Last Weekend for MoMA’s Designing Modern Women 1890-1990 Exhibition

MoMA‘s Designing Modern Women 1890-1990 exhibition shines a spotlight on women’s influence on 20th-century design with a vibrant installation featuring pieces designed by over 60 women and drawn entirely from MoMA’s collection. While celebrating the diversity and creativity of individual artists, the exhibition also serves as a unique overview of women’s journey as they asserted and developed their place in modern design.

As an exhibition that walks guests through time, it is important to understand where women were in society in 1890, when women were starting to insert themselves in the world of design. Even though women’s rights organisations were emerging around the world, the professional field was segregated and encouraged women to tend house while leaving men to handle creative and intellectual endeavours.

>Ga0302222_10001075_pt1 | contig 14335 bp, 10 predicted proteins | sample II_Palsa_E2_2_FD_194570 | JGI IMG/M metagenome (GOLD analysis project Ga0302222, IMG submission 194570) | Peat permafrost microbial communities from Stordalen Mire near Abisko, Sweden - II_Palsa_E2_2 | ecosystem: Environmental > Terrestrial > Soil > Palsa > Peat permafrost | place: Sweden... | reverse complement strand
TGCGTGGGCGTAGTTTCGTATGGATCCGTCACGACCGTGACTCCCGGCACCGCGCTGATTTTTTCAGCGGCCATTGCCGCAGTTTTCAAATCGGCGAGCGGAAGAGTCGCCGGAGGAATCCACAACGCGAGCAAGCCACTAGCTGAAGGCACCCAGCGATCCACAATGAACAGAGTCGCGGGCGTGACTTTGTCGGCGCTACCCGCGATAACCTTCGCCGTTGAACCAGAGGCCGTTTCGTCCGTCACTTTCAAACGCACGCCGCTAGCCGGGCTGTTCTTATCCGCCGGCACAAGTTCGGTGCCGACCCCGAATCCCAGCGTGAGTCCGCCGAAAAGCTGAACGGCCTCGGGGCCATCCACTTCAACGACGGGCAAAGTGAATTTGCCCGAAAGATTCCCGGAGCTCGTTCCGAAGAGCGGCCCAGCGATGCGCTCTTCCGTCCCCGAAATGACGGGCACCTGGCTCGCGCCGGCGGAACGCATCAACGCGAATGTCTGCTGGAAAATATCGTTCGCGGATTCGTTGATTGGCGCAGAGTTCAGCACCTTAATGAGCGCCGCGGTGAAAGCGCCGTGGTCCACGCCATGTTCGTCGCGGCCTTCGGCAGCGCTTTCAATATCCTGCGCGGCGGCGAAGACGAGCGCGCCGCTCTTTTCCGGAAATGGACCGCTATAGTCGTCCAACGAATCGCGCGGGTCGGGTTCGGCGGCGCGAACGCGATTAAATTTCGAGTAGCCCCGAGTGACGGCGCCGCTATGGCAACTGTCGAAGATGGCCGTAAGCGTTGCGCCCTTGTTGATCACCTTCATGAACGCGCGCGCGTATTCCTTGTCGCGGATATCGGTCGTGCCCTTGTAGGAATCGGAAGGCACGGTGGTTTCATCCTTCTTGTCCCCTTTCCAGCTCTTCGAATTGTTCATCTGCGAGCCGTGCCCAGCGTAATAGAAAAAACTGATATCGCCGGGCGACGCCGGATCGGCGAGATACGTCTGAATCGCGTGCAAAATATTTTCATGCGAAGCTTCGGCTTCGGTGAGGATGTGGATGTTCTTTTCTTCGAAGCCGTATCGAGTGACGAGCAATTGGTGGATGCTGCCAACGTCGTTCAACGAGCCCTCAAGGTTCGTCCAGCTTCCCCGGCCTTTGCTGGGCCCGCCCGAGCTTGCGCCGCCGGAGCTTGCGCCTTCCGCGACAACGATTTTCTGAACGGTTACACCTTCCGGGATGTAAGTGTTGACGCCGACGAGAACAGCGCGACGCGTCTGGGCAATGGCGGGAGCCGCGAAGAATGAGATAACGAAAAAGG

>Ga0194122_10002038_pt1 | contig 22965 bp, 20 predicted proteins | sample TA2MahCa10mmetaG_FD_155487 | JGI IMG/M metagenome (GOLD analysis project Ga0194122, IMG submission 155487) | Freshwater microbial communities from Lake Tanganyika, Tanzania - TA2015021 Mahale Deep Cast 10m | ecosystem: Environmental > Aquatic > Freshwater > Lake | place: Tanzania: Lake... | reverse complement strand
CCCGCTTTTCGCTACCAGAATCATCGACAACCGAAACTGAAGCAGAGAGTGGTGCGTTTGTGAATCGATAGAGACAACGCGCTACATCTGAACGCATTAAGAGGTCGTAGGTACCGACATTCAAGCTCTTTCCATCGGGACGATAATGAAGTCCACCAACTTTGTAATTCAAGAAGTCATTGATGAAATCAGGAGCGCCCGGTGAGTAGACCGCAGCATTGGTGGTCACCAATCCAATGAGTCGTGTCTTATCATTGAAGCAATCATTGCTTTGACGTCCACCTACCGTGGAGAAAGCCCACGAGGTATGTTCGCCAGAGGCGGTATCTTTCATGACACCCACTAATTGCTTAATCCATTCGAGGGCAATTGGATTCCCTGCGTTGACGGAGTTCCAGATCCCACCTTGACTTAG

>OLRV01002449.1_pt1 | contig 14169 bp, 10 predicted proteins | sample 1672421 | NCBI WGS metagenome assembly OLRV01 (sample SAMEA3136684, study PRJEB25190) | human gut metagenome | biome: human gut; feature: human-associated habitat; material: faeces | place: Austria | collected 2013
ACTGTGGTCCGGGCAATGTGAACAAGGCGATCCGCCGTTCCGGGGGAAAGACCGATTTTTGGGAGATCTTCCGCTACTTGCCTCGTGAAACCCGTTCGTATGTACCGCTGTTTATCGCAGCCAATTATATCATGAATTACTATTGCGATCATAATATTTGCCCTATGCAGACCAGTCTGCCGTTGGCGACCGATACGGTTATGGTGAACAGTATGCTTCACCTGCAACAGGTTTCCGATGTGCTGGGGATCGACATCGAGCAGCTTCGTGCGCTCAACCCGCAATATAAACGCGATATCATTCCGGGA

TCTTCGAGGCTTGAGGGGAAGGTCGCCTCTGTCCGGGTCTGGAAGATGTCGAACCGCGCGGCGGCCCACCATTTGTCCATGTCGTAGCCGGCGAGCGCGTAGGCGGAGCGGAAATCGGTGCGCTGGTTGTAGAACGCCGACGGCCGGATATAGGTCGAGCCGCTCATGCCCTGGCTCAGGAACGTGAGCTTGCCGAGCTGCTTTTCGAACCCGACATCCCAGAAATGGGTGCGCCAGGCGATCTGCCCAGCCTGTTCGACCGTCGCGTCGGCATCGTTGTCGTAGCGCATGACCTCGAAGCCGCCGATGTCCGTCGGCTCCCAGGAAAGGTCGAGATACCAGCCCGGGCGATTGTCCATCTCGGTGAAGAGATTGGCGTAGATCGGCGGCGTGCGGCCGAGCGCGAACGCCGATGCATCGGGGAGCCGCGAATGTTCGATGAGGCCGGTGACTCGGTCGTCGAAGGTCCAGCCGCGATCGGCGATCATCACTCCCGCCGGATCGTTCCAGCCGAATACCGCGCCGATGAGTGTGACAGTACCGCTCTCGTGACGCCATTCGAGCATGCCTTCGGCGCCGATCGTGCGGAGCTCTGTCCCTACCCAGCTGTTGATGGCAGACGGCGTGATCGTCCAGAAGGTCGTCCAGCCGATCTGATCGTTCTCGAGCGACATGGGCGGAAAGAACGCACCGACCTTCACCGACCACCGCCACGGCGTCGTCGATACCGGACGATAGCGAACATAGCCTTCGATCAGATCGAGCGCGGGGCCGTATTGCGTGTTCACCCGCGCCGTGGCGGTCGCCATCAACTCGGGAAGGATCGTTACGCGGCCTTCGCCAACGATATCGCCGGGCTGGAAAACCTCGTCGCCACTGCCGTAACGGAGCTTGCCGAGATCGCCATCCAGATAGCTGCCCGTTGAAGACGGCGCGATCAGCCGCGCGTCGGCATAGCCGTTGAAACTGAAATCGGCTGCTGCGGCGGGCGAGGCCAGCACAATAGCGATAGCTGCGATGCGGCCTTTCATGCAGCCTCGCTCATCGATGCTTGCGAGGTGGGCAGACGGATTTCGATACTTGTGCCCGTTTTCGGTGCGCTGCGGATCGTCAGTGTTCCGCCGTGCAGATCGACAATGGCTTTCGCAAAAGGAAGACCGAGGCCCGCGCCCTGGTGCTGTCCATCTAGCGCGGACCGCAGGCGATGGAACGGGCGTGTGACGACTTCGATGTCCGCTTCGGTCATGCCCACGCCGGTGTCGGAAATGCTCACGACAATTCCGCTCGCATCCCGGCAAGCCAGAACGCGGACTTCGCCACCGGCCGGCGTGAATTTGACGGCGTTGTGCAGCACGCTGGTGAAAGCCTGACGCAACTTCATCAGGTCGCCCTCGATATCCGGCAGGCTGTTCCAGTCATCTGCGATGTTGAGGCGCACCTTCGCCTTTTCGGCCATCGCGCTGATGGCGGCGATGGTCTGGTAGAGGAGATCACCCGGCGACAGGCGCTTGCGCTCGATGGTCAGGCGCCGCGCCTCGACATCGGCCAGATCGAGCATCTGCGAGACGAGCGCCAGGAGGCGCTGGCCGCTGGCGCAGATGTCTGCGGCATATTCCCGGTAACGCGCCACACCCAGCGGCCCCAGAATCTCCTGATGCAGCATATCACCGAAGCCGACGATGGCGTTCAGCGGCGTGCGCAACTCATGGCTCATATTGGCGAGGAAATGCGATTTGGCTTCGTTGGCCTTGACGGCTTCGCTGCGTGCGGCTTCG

Juliet Kinchin, curator of the Department of Architecture and Design, takes visitors from the early days of women’s design to Bauhaus to the era of digital design. Throughout the exhibition there are salient periods that stand out among the rest, such as the postwar era when opportunities arose for women designers to build and design, aided by increased focus on design and craft studies in schools. The new prosperity of the postwar era is also responsible for producing a taste for modern design and innovative household decorations that continue to influence design philosophies of today.

From posters and furniture to textiles and decorations, Designing Modern Women covers a variety of eras, messages and styles illustrating the far-reaching and creative skills women have contributed to 20th-century design.

Designing Modern Women 1890-1990 ends its year-long run at MoMA on Sunday, October 19th.

Christina Thornell

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